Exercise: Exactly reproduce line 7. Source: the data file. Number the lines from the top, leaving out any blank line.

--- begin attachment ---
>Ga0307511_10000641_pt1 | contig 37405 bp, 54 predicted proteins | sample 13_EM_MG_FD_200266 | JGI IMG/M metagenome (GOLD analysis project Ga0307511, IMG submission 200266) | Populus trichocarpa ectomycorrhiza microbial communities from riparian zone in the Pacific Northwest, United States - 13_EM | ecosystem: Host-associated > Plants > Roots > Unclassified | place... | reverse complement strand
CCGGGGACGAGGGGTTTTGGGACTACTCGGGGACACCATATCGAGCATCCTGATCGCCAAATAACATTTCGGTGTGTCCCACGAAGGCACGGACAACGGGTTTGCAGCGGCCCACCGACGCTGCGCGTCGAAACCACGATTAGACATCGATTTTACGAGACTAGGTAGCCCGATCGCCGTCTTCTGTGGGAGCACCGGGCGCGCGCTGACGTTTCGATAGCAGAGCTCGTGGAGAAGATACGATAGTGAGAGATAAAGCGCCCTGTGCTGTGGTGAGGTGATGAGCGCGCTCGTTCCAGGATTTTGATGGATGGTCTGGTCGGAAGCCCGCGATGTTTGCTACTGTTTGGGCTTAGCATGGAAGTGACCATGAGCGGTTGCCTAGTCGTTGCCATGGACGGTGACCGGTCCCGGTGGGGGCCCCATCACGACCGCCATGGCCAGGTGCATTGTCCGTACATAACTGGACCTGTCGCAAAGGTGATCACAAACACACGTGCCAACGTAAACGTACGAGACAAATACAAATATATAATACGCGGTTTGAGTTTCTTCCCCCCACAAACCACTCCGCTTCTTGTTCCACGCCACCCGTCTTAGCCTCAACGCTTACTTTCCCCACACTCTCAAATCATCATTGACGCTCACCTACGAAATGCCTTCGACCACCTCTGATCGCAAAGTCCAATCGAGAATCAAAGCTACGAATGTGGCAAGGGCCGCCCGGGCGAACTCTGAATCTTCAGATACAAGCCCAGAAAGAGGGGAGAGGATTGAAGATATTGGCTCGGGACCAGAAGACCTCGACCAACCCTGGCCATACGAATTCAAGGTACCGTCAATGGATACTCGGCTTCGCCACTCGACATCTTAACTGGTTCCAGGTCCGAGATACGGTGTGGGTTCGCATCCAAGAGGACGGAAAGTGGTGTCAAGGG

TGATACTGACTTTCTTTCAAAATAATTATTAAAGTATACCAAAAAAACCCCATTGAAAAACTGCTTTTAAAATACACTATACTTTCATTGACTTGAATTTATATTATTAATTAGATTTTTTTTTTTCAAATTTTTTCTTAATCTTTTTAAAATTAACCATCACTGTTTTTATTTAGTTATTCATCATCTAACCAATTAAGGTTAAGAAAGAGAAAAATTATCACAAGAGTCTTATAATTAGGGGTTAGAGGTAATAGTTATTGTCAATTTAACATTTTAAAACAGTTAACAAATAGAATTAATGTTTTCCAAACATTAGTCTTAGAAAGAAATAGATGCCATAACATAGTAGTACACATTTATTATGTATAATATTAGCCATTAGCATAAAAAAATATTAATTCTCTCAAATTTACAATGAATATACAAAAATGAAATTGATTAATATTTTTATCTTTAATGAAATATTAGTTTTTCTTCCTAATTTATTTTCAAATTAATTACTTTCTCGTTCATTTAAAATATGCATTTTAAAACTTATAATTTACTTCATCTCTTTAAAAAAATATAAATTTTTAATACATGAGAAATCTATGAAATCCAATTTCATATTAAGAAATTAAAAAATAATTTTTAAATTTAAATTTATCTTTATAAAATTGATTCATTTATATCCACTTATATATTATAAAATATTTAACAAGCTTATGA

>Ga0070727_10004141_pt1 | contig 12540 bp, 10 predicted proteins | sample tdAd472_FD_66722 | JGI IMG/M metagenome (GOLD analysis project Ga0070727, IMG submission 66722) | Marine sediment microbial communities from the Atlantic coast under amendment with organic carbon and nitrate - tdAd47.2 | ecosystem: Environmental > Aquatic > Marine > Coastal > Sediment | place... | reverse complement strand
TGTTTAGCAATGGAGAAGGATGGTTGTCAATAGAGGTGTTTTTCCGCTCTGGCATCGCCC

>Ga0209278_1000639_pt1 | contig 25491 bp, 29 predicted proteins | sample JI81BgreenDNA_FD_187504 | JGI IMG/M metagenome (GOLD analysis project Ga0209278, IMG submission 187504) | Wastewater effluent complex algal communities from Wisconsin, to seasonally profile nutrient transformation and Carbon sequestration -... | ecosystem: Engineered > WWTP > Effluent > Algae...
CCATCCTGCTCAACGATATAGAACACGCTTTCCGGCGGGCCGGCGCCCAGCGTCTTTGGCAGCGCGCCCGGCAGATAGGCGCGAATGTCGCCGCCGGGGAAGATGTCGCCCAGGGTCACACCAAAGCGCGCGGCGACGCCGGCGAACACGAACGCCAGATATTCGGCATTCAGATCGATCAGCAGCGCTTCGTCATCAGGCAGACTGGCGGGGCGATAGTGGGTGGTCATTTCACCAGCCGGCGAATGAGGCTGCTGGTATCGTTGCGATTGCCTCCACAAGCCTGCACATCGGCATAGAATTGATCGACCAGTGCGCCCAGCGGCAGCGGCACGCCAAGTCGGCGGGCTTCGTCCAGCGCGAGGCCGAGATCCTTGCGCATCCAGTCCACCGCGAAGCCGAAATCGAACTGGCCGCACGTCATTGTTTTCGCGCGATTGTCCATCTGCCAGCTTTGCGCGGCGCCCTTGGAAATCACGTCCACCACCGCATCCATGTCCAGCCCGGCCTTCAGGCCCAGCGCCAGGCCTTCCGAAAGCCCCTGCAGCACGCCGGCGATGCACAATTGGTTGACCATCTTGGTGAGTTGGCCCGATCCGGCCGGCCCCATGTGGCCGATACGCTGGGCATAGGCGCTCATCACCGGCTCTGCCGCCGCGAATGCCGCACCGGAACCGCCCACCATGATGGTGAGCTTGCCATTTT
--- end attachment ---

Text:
CCATCCTGCTCAACGATATAGAACACGCTTTCCGGCGGGCCGGCGCCCAGCGTCTTTGGCAGCGCGCCCGGCAGATAGGCGCGAATGTCGCCGCCGGGGAAGATGTCGCCCAGGGTCACACCAAAGCGCGCGGCGACGCCGGCGAACACGAACGCCAGATATTCGGCATTCAGATCGATCAGCAGCGCTTCGTCATCAGGCAGACTGGCGGGGCGATAGTGGGTGGTCATTTCACCAGCCGGCGAATGAGGCTGCTGGTATCGTTGCGATTGCCTCCACAAGCCTGCACATCGGCATAGAATTGATCGACCAGTGCGCCCAGCGGCAGCGGCACGCCAAGTCGGCGGGCTTCGTCCAGCGCGAGGCCGAGATCCTTGCGCATCCAGTCCACCGCGAAGCCGAAATCGAACTGGCCGCACGTCATTGTTTTCGCGCGATTGTCCATCTGCCAGCTTTGCGCGGCGCCCTTGGAAATCACGTCCACCACCGCATCCATGTCCAGCCCGGCCTTCAGGCCCAGCGCCAGGCCTTCCGAAAGCCCCTGCAGCACGCCGGCGATGCACAATTGGTTGACCATCTTGGTGAGTTGGCCCGATCCGGCCGGCCCCATGTGGCCGATACGCTGGGCATAGGCGCTCATCACCGGCTCTGCCGCCGCGAATGCCGCACCGGAACCGCCCACCATGATGGTGAGCTTGCCATTTT